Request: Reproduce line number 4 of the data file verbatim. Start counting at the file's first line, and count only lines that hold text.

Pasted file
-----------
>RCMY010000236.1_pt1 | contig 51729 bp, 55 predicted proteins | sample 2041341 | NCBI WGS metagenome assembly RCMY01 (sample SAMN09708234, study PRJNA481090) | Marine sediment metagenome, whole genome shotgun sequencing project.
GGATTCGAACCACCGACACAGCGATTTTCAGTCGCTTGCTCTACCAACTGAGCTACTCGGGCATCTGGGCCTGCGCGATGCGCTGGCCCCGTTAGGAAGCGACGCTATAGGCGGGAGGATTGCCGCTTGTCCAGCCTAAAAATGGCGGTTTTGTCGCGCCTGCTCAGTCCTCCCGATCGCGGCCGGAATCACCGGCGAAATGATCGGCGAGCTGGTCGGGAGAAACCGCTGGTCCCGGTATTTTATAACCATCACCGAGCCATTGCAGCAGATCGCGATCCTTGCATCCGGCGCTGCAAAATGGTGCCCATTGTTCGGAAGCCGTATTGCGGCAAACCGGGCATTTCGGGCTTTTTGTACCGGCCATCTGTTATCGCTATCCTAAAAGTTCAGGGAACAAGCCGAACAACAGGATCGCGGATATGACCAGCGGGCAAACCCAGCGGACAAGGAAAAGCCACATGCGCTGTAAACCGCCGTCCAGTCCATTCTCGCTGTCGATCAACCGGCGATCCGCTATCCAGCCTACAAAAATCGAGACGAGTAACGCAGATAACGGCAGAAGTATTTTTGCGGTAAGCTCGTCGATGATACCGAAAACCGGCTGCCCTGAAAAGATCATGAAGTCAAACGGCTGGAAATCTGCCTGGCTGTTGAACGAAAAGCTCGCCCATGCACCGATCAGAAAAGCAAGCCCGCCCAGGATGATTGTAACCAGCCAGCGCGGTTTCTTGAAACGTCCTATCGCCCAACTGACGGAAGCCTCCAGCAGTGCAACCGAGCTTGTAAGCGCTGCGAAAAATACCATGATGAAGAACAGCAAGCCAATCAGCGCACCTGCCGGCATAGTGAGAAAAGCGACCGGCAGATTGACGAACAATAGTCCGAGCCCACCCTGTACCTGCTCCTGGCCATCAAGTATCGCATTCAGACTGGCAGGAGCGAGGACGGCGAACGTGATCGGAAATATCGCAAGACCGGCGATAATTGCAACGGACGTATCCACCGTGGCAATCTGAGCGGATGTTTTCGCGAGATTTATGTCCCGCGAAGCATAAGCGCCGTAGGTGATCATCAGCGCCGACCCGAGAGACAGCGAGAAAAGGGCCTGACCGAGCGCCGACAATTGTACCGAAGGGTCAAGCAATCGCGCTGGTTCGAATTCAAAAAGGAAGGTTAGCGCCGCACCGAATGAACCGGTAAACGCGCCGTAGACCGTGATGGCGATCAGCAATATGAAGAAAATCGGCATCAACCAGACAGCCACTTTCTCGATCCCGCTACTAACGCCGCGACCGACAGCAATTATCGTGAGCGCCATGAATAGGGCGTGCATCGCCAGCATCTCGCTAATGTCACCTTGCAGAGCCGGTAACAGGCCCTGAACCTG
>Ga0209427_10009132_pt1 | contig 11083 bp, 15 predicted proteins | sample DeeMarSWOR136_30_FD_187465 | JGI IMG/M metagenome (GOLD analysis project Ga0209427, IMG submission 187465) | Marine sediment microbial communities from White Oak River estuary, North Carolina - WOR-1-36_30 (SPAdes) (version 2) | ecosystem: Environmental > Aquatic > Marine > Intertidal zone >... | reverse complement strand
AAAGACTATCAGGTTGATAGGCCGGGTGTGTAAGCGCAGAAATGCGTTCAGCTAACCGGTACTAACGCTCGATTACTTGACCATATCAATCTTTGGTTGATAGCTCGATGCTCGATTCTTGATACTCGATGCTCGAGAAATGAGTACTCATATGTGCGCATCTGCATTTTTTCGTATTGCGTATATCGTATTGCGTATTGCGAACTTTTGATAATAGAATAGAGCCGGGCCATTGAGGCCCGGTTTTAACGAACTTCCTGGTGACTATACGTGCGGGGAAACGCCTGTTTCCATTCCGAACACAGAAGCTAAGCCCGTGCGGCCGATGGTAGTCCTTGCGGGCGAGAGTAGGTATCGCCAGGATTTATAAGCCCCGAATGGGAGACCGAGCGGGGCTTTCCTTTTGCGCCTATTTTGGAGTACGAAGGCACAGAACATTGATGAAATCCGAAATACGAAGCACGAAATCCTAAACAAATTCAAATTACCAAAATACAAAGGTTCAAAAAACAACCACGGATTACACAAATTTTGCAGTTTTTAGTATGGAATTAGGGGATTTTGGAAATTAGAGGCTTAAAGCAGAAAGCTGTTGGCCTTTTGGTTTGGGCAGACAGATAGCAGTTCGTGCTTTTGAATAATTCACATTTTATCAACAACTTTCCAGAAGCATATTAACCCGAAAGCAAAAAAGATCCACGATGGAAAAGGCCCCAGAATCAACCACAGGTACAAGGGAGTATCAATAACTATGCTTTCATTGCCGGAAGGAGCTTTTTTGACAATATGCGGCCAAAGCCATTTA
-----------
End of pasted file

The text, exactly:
AAAGACTATCAGGTTGATAGGCCGGGTGTGTAAGCGCAGAAATGCGTTCAGCTAACCGGTACTAACGCTCGATTACTTGACCATATCAATCTTTGGTTGATAGCTCGATGCTCGATTCTTGATACTCGATGCTCGAGAAATGAGTACTCATATGTGCGCATCTGCATTTTTTCGTATTGCGTATATCGTATTGCGTATTGCGAACTTTTGATAATAGAATAGAGCCGGGCCATTGAGGCCCGGTTTTAACGAACTTCCTGGTGACTATACGTGCGGGGAAACGCCTGTTTCCATTCCGAACACAGAAGCTAAGCCCGTGCGGCCGATGGTAGTCCTTGCGGGCGAGAGTAGGTATCGCCAGGATTTATAAGCCCCGAATGGGAGACCGAGCGGGGCTTTCCTTTTGCGCCTATTTTGGAGTACGAAGGCACAGAACATTGATGAAATCCGAAATACGAAGCACGAAATCCTAAACAAATTCAAATTACCAAAATACAAAGGTTCAAAAAACAACCACGGATTACACAAATTTTGCAGTTTTTAGTATGGAATTAGGGGATTTTGGAAATTAGAGGCTTAAAGCAGAAAGCTGTTGGCCTTTTGGTTTGGGCAGACAGATAGCAGTTCGTGCTTTTGAATAATTCACATTTTATCAACAACTTTCCAGAAGCATATTAACCCGAAAGCAAAAAAGATCCACGATGGAAAAGGCCCCAGAATCAACCACAGGTACAAGGGAGTATCAATAACTATGCTTTCATTGCCGGAAGGAGCTTTTTTGACAATATGCGGCCAAAGCCATTTA